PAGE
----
According to the United States Department of State, a non-binding contract lays out the terms of an agreement without obligating either party to fulfill the terms. It is used to create an understanding of an agreement before a formal agreement is written out or finalized. It can also be used to create a moral or political obligation without creating a formal agreement.
The United States Department of State notes that when creating a non-binding contract, it is imperative that both parties understand and use language that reinforces the notion that the instrument is non-binding. Words such as "agreement," "parties," "shall," "agree" and "undertake" should be avoided because they could potentially change the implications of the contract. The source recommends that negotiators instead use hypothetical language such as "should," "expect to" and "intend." Utilizing a disclaimer in the document that marks it as unofficial and non-binding may prove useful in the event that either party attempts to enforce any part of a non-binding agreement.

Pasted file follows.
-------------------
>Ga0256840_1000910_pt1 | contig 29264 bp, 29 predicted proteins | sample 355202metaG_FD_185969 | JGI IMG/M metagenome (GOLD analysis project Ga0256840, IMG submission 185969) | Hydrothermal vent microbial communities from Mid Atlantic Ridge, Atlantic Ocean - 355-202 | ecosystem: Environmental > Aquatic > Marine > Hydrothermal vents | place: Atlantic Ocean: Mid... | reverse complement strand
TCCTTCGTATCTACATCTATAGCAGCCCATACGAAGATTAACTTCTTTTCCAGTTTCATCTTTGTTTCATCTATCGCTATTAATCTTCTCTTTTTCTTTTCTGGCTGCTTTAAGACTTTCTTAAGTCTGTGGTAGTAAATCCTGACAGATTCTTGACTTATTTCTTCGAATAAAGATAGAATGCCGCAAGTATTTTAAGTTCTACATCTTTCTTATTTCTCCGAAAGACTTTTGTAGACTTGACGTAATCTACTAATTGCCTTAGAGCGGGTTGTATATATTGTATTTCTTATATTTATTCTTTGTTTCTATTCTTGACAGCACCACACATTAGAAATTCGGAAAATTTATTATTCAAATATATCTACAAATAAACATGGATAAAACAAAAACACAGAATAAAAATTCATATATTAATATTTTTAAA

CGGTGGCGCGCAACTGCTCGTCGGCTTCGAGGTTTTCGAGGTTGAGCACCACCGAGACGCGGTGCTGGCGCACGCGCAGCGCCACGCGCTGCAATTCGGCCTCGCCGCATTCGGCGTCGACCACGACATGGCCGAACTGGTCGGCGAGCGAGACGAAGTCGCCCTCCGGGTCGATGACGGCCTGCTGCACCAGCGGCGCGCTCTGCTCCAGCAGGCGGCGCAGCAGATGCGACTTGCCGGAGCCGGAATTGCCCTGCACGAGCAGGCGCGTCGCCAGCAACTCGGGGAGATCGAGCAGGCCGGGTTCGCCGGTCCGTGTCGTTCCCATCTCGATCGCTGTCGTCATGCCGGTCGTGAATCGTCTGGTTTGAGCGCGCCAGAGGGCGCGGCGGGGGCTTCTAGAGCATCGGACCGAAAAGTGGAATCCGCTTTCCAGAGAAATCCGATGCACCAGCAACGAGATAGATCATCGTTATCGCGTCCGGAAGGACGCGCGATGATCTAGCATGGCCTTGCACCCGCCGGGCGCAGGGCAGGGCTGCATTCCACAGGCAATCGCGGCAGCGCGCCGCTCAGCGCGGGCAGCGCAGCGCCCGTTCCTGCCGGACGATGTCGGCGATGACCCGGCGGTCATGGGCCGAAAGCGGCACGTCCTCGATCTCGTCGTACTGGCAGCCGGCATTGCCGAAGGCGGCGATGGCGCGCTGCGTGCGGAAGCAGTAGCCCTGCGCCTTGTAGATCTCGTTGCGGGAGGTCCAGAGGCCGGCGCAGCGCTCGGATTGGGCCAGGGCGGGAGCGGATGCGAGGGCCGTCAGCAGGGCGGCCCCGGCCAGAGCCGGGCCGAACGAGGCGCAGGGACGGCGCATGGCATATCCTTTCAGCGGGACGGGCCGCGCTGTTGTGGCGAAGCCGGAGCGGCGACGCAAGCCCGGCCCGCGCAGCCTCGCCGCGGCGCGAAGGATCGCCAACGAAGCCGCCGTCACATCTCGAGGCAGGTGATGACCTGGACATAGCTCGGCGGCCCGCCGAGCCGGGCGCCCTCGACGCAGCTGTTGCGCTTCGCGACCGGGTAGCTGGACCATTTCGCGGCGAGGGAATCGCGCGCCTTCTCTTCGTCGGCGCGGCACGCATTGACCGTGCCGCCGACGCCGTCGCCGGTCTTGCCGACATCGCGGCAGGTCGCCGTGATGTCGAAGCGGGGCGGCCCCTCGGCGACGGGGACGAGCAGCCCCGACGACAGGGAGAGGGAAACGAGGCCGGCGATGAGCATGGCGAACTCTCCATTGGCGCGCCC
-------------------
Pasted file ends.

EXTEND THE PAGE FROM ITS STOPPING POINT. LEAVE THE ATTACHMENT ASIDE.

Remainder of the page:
About.com notes that other documents, such as quotes from a vendor, can also be considered as non-binding contracts. A quote from a vendor, such as a moving company, gives the client an idea of the services and charges that would be incurred to complete a job. However, these charges may not be all-inclusive. If the vendor provided the client with a binding estimate, the vendor would not be able to charge more than the estimated cost.